PNS Daily Newscast - March 27, 2020 

The U.S. now has more confirmed coronavirus cases than any other country. Despite the pandemic, Election 2020 continues and states are making changes.

2020Talks - March 27, 2020 

3.3 million people reported being jobless last week, according to new Labor Department numbers. And Puerto Rico was supposed to hold primaries this weekend, though they pushed it back to late April, because of COVID-19.

MIT/Harvard Study: Dozens of Approved Drugs May Kill Cancer

The Drug Repurposing Hub at the Broad Institute now has a collection of more than 6,000 approved drugs in humans. (Drug Repurposing Hub/YouTube)
The Drug Repurposing Hub at the Broad Institute now has a collection of more than 6,000 approved drugs in humans. (Drug Repurposing Hub/YouTube)
February 28, 2020

CAMBRIDGE, Mass. - A new study from Massachusetts Institute of Technology and Harvard tested thousands of existing drugs on close to six hundred types of cancer cells in humans - and they found close to fifty that may kill cancer.

Scientists from the Broad Institute of MIT and Harvard, and the Dana-Farber Cancer Institute used Broad's Drug Repurposing Hub. These drugs have either been U.S. Food and Drug Administration-approved or were safe in clinical trials.

In this paper, which was recently published in the journal "Nature Cancer," they tested drugs that weren't meant for cancer therapies.

Study first author, Drug Repurposing Hub founder and Broad Institute Oncologist Dr. Steven Corsello explains that in the past, scientists often would start with a target inside of a cancer cell in mind. Then, they would find a drug that worked against that target.

"In our study, we started in the other direction," says Corsello. "So we started with all of the drugs, and then selected the ones with promising cancer-killing capabilities."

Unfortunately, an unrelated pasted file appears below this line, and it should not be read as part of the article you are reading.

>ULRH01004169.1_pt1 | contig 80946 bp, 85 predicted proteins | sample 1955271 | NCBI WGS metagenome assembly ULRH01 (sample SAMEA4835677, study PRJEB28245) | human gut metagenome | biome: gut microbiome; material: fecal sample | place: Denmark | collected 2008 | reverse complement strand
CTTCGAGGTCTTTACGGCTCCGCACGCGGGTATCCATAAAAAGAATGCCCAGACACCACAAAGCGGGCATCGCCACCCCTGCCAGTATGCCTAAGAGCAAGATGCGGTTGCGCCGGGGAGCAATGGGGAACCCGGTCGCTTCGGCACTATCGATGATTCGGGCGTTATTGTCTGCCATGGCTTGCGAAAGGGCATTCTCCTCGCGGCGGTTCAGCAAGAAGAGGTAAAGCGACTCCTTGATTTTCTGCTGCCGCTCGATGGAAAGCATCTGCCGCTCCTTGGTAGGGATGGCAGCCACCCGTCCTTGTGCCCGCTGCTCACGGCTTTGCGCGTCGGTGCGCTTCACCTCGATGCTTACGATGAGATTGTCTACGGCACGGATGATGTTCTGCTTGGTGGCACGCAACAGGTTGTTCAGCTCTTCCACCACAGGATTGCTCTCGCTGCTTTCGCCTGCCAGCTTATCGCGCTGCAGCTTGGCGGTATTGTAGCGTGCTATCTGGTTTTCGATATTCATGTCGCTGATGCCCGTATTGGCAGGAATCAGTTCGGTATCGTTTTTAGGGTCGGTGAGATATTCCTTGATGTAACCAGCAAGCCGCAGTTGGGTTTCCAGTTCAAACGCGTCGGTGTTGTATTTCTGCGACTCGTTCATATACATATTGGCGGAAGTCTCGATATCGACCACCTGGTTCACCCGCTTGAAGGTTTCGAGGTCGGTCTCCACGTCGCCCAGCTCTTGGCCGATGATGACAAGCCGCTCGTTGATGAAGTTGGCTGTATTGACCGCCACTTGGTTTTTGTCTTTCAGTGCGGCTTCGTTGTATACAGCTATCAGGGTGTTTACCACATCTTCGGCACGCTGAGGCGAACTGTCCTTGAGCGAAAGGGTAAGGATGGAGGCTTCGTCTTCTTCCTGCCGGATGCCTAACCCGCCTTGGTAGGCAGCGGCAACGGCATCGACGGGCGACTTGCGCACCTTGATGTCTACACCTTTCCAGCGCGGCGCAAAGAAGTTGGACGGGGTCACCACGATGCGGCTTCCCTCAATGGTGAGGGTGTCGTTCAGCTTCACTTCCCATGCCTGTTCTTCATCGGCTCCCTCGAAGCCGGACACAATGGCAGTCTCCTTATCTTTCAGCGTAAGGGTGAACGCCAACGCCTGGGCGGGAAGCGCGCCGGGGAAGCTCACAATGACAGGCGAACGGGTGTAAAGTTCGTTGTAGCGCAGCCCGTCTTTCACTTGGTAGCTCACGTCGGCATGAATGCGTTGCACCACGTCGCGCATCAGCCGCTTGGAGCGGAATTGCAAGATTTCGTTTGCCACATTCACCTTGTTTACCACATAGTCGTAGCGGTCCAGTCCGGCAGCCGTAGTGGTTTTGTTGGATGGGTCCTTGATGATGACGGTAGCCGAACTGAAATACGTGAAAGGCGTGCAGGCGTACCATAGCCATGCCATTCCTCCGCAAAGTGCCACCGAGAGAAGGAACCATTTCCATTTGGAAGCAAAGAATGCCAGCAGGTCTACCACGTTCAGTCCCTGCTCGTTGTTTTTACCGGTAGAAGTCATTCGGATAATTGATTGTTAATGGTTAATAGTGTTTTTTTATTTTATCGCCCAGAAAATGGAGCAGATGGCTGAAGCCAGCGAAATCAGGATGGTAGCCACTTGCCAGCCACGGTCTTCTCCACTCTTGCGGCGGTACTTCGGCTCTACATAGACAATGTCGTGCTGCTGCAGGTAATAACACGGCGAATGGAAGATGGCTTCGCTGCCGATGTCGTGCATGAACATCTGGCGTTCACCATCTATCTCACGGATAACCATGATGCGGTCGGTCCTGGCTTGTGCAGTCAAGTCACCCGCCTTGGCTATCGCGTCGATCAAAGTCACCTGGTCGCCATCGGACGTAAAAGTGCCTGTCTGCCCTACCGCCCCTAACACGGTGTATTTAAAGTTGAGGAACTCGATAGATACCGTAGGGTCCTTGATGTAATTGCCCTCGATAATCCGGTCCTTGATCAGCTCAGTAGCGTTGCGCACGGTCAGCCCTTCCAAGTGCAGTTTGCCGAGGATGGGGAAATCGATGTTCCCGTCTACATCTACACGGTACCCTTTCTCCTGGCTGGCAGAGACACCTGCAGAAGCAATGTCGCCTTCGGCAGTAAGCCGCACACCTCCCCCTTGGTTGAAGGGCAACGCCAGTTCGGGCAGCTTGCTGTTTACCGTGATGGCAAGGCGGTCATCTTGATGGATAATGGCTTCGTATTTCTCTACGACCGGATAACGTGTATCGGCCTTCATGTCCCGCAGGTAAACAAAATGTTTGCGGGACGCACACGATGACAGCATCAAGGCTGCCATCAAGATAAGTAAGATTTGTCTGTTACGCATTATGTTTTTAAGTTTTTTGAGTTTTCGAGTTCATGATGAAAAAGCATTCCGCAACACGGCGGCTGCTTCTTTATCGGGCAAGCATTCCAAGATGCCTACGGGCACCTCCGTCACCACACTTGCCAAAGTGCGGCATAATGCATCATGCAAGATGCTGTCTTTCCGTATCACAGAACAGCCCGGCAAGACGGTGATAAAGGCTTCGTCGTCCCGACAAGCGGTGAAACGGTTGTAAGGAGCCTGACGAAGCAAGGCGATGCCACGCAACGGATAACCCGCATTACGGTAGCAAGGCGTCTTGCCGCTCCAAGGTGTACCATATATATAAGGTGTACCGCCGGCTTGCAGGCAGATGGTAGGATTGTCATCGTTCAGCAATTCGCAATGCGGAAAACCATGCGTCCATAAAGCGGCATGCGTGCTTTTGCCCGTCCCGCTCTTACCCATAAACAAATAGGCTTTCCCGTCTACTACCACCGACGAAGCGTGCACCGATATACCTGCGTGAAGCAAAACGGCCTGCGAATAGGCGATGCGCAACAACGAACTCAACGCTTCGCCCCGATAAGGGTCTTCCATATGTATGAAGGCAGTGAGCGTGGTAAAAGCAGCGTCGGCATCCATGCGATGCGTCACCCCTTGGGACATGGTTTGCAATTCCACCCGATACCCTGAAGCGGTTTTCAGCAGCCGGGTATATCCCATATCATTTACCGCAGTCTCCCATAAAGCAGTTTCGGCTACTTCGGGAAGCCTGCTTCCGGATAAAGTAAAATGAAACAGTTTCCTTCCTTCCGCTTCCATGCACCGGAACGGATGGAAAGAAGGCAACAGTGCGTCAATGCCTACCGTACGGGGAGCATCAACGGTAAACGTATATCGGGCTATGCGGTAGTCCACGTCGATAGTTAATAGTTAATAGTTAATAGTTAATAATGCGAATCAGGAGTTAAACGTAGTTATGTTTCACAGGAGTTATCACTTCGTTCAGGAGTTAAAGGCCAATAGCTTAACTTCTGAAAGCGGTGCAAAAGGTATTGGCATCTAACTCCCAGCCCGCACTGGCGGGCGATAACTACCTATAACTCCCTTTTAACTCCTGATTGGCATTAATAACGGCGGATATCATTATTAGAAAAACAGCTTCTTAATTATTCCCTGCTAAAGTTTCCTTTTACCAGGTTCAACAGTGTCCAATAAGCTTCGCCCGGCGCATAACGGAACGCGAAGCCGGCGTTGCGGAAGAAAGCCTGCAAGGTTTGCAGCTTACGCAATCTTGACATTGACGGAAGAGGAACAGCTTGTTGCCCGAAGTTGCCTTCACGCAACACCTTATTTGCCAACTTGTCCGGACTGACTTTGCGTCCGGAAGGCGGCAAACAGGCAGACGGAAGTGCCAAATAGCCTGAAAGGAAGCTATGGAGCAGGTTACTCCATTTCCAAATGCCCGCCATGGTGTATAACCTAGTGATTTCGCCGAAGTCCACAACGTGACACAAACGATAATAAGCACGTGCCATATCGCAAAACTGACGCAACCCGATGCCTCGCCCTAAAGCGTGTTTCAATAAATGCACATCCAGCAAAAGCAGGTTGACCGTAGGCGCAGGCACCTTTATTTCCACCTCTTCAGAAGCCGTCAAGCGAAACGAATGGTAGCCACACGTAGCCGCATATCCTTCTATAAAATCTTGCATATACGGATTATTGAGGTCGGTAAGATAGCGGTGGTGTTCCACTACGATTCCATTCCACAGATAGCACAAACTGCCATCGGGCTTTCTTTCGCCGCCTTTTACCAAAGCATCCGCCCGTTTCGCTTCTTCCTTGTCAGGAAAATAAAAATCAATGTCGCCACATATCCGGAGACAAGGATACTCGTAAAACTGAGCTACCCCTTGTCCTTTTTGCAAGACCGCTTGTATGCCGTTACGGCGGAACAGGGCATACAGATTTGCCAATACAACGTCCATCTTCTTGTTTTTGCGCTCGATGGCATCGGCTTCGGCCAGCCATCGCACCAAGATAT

They were able to do this all at once with a new tool called DNA barcoding: basically, they tagged each human cancer cell line with a DNA barcode. They then pooled several cancer cell lines together in a petri dish, and exposed each group of barcoded cancer cells to a single drug or compound.

Some of the most promising drugs they found were used for diabetes, alcoholism and inflammation. Corsello shares one of the biggest surprises about this study of non-oncology - or, non-cancer - drugs.

"Interestingly, when non-oncology drugs kill cancer, they're actually usually working in a completely unexpected manner," says Corsello. "Meaning working through a different mechanism than the drug was originally designed for."

For example, the drug tepoxalin can be used to treat arthritis pain in dogs, and was found to be safe in humans in clinical trials. Corsello says they found tepoxalin can kill cancer cell lines that have adapted themselves to evade chemotherapy.

Tepoxalin and other promising drugs from the study will have to go through anywhere between one and five years of additional studies before being ready for clinical trials in human cancer patients.

Laura Rosbrow-Telem, Public News Service - MA